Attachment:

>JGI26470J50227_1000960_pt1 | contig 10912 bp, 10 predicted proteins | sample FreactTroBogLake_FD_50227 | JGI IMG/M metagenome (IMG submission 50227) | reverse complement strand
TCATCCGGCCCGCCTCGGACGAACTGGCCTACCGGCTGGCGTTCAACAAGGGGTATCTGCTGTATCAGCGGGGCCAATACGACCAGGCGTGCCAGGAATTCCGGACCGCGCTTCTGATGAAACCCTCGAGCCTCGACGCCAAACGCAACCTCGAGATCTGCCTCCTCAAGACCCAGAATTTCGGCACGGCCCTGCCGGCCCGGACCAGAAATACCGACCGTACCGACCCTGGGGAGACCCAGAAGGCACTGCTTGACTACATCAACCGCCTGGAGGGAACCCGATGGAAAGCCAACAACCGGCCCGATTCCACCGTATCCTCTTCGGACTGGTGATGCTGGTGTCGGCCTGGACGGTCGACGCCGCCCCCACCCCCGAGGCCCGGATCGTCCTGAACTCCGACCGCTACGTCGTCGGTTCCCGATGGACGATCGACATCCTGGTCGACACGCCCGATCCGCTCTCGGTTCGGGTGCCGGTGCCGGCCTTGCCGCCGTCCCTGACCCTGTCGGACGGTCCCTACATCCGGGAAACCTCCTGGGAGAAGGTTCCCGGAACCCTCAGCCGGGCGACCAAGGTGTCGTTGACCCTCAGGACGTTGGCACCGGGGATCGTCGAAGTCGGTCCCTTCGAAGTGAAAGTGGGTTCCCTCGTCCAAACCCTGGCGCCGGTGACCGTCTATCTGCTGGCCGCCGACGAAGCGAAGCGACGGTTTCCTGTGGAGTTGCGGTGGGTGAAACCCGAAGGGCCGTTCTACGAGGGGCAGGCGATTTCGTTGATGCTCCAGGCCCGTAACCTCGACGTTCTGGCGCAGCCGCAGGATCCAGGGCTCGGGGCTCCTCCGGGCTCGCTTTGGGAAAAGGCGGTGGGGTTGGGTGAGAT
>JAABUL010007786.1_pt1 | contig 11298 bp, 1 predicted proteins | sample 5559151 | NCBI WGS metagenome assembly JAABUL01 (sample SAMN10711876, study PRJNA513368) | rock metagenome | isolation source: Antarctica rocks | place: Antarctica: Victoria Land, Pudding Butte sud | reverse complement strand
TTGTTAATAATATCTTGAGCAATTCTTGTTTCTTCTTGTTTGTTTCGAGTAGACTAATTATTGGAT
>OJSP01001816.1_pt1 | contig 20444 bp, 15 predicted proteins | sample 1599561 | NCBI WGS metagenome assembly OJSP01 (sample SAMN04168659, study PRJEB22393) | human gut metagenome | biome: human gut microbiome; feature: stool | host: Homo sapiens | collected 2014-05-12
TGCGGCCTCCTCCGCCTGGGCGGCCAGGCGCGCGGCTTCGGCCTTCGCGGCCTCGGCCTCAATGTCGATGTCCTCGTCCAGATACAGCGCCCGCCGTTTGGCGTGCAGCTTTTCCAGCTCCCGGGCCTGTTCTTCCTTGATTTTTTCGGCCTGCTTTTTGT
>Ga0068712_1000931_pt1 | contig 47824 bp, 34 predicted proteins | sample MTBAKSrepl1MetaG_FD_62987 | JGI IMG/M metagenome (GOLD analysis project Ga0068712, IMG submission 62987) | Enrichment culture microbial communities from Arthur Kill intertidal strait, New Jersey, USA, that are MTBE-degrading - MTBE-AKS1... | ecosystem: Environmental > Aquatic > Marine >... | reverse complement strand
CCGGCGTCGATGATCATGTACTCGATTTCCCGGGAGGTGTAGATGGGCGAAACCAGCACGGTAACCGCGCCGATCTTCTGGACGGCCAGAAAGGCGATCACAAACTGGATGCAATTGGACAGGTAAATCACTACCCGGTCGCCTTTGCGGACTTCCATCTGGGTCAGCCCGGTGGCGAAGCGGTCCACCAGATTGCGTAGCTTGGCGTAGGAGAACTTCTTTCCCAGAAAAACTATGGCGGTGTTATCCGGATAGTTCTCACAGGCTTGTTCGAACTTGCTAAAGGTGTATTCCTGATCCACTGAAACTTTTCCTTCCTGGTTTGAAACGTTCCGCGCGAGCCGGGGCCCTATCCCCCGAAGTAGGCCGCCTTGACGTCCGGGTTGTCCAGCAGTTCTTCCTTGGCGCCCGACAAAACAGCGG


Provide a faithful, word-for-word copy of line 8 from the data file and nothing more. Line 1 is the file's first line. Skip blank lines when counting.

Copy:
CCGGCGTCGATGATCATGTACTCGATTTCCCGGGAGGTGTAGATGGGCGAAACCAGCACGGTAACCGCGCCGATCTTCTGGACGGCCAGAAAGGCGATCACAAACTGGATGCAATTGGACAGGTAAATCACTACCCGGTCGCCTTTGCGGACTTCCATCTGGGTCAGCCCGGTGGCGAAGCGGTCCACCAGATTGCGTAGCTTGGCGTAGGAGAACTTCTTTCCCAGAAAAACTATGGCGGTGTTATCCGGATAGTTCTCACAGGCTTGTTCGAACTTGCTAAAGGTGTATTCCTGATCCACTGAAACTTTTCCTTCCTGGTTTGAAACGTTCCGCGCGAGCCGGGGCCCTATCCCCCGAAGTAGGCCGCCTTGACGTCCGGGTTGTCCAGCAGTTCTTCCTTGGCGCCCGACAAAACAGCGG